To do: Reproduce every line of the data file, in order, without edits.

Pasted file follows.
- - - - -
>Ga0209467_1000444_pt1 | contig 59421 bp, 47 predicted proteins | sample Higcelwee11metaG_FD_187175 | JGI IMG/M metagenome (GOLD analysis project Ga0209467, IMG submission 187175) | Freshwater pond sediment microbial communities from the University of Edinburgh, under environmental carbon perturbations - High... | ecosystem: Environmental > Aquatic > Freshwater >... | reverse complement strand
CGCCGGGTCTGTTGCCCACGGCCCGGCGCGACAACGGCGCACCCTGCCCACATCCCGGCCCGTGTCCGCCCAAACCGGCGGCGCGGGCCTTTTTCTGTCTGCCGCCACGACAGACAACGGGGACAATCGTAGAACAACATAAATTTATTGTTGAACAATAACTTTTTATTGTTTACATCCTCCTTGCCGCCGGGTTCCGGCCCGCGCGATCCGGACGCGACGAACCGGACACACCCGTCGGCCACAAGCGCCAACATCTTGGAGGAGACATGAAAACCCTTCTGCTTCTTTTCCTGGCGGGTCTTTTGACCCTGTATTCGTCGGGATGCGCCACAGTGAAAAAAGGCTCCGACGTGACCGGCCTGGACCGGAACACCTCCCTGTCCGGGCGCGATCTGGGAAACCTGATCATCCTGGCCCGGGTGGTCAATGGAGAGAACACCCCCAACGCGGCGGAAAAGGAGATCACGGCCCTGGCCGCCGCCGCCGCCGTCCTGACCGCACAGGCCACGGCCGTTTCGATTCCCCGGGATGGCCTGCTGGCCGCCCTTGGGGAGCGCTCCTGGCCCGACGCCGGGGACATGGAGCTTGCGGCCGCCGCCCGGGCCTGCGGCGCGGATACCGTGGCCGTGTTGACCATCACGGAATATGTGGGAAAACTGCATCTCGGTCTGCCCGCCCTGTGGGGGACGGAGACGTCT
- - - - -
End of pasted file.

>Ga0209467_1000444_pt1 | contig 59421 bp, 47 predicted proteins | sample Higcelwee11metaG_FD_187175 | JGI IMG/M metagenome (GOLD analysis project Ga0209467, IMG submission 187175) | Freshwater pond sediment microbial communities from the University of Edinburgh, under environmental carbon perturbations - High... | ecosystem: Environmental > Aquatic > Freshwater >... | reverse complement strand
CGCCGGGTCTGTTGCCCACGGCCCGGCGCGACAACGGCGCACCCTGCCCACATCCCGGCCCGTGTCCGCCCAAACCGGCGGCGCGGGCCTTTTTCTGTCTGCCGCCACGACAGACAACGGGGACAATCGTAGAACAACATAAATTTATTGTTGAACAATAACTTTTTATTGTTTACATCCTCCTTGCCGCCGGGTTCCGGCCCGCGCGATCCGGACGCGACGAACCGGACACACCCGTCGGCCACAAGCGCCAACATCTTGGAGGAGACATGAAAACCCTTCTGCTTCTTTTCCTGGCGGGTCTTTTGACCCTGTATTCGTCGGGATGCGCCACAGTGAAAAAAGGCTCCGACGTGACCGGCCTGGACCGGAACACCTCCCTGTCCGGGCGCGATCTGGGAAACCTGATCATCCTGGCCCGGGTGGTCAATGGAGAGAACACCCCCAACGCGGCGGAAAAGGAGATCACGGCCCTGGCCGCCGCCGCCGCCGTCCTGACCGCACAGGCCACGGCCGTTTCGATTCCCCGGGATGGCCTGCTGGCCGCCCTTGGGGAGCGCTCCTGGCCCGACGCCGGGGACATGGAGCTTGCGGCCGCCGCCCGGGCCTGCGGCGCGGATACCGTGGCCGTGTTGACCATCACGGAATATGTGGGAAAACTGCATCTCGGTCTGCCCGCCCTGTGGGGGACGGAGACGTCT